While some U.S.-based aftermarket startups are offering high-five-figure hybrid powertrain retrofits, an Indian original-equipment (OE) automotive supply firm is preparing to launch a simple $1,300-$3,500 bolt-on plug-in parallel hybrid system for the masses.
Having proven its effectiveness in testing so far, the prototype system called “Revolo” is being developed by KPIT Cummins as a gas- or diesel-engine add-on, first for the Indian market, but North American, European and Asian automakers have also already expressed interest in the system.
The anticipated installed cost of its belt-driven electric motor, battery and battery management system (BMS) works out to about one-third the selling price of a new vehicle in India, and the system functions essentially like GM’s eAssist.
While the batteries remain charged for average daily driving needs, fuel efficiency is said to be improved by 35 percent, emissions by 30 percent, and the system’s payback is to be less than two years from time of purchase.
If you’ve not heard of KPIT Cummins, briefly, it is a $309 million publicly traded company with over 7,700 employees, based in India, 11-percent owned by Cummins of North America. It has operations in North America, South America, Europe, Japan, Korea, China, and is a supplier to 14 of the top 20 original equipment manufacturers.
In a phone interview this week with one of the engineers involved in the project, we learned this will be the company’s first foray in automotive hardware plus software products, but it is building on its strengths as a behind-the-scenes automotive technology provider to most major automakers.
High Tech Low Tech
Because a low-cost but effective system had to be devised that could sell itself without any green car conversion incentives in India, KPIT had to think hard to come up with solutions to meet these criteria.
This was all the more challenging when trying to be viable in the light-duty commercial market for such vehicles as cabs and delivery trucks. Many Indian small businesses do not have pockets as deep as, say, American corporate fleet buyers who might spring for something like a $30,000 retrofit by the likes of ALTe or a $70-80,000 turnkey converted pickup from VIA Motors.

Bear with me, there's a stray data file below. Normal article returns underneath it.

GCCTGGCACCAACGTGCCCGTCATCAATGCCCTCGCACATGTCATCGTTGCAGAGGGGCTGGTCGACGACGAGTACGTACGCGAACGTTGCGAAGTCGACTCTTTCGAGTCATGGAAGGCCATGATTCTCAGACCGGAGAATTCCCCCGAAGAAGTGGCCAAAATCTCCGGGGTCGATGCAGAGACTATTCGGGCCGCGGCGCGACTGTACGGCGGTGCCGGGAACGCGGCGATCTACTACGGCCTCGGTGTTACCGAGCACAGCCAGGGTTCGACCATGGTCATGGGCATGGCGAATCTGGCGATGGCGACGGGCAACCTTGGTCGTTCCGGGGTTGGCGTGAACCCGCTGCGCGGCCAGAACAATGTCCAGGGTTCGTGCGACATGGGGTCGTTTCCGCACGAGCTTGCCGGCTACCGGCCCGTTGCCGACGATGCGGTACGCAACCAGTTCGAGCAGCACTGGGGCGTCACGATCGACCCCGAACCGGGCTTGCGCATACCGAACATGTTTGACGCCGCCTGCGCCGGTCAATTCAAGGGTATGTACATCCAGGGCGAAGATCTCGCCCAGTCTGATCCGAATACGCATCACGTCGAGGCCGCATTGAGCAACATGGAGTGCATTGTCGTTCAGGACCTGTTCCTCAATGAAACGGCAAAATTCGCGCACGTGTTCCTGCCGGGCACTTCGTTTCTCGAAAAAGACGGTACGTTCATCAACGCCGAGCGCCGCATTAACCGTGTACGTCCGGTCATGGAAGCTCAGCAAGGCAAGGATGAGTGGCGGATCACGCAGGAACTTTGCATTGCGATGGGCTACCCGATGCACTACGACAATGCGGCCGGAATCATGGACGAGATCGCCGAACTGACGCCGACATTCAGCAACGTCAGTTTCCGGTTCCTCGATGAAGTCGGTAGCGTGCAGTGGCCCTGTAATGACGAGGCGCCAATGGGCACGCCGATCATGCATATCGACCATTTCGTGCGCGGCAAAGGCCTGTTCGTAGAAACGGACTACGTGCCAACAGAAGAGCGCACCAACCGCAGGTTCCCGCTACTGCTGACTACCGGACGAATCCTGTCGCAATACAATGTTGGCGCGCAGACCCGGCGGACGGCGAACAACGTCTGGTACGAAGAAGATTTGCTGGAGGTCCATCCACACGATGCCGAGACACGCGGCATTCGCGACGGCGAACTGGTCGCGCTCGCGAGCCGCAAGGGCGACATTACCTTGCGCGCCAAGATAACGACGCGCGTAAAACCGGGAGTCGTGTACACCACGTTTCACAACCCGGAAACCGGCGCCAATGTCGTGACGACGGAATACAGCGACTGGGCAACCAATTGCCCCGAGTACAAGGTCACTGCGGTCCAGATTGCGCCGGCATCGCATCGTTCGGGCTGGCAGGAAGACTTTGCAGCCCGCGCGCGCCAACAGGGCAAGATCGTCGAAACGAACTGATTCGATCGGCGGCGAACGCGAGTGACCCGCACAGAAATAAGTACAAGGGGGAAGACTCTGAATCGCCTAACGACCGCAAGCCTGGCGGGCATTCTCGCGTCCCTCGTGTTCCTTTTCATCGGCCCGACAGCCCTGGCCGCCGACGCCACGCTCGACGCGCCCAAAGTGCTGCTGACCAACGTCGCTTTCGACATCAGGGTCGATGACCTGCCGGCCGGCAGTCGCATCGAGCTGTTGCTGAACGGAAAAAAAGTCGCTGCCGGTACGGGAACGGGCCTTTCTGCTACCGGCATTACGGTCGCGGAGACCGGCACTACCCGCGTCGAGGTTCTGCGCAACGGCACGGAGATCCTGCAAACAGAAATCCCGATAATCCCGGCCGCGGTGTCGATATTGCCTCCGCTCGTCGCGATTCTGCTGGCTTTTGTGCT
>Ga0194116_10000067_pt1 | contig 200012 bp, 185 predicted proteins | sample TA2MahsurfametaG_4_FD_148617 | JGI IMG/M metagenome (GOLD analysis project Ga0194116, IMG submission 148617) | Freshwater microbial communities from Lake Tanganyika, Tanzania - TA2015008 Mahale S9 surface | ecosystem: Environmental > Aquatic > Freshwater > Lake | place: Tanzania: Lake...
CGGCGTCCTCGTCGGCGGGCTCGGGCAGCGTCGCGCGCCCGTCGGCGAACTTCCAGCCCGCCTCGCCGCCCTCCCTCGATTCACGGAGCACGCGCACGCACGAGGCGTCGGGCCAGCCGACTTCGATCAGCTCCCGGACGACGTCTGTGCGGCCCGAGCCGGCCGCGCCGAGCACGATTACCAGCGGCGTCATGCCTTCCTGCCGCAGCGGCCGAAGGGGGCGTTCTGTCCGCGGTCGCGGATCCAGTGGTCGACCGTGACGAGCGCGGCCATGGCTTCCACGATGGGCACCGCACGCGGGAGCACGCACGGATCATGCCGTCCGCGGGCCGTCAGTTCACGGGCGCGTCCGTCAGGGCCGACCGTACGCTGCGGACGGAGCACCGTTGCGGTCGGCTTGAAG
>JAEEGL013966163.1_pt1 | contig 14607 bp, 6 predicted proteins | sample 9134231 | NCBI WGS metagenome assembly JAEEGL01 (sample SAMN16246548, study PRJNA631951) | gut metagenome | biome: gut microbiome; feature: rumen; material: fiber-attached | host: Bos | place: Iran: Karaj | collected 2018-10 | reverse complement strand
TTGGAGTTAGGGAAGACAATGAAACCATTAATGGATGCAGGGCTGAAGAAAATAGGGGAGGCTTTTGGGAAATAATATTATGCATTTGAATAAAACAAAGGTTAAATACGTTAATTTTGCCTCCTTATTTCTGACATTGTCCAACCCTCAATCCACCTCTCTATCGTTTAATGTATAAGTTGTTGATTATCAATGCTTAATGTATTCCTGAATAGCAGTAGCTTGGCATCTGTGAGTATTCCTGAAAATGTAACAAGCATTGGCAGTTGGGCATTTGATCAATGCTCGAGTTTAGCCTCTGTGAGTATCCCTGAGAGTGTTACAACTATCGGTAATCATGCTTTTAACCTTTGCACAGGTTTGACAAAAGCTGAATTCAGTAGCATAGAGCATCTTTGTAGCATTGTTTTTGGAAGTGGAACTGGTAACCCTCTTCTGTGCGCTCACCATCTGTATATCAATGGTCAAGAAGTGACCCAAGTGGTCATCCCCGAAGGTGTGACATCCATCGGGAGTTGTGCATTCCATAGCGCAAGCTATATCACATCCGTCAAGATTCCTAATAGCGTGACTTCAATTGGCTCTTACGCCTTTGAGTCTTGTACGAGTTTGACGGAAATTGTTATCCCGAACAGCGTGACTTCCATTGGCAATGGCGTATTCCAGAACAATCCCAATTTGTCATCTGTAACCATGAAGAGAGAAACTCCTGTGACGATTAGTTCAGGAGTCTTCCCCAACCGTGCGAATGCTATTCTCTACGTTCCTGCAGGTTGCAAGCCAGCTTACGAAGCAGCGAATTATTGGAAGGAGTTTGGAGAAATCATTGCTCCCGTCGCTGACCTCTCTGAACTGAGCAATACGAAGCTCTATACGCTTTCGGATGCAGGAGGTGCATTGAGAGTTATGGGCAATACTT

So to be sure, the several-hour installation of the Revolo parallel hybrid system upgrade – intended for engines up to 3.0 liters – is not as involved as these series hybrid powertrain retrofits, but it is said to get the job done with a quick return on investment.
Presently two motors are being developed for the system. One is for smaller passenger cars, rated at 2.2 kilowatt (3 horsepower, 22 pound-feet torque), the other is for light commercial vehicles rated at 7.5 kilowatts (10.2 horsepower, 55 pound-feet torque). KPIT Cummins says these continuous-output ratings can be peaked by triple these numbers for up to one minute bursts when needed.
The result is a system that adds 20-40 percent more power to the internal combustion engine’s output when needed without using any fuel.
The idea is when the engine needs it most – such as at low rpm – the instant torque of the electric motor assists, then tapers off above 1,800-2,000 rpm seamlessly thanks to the sophisticated engine control unit (ECU).
The BMS and ECU that come with the installation are the company’s own design, can be adapted to a variety of battery chemistries, and rely on algorithms fed signals by some retrofitted sensors, as well as the vehicle’s stock sensors used by its ECU sensors.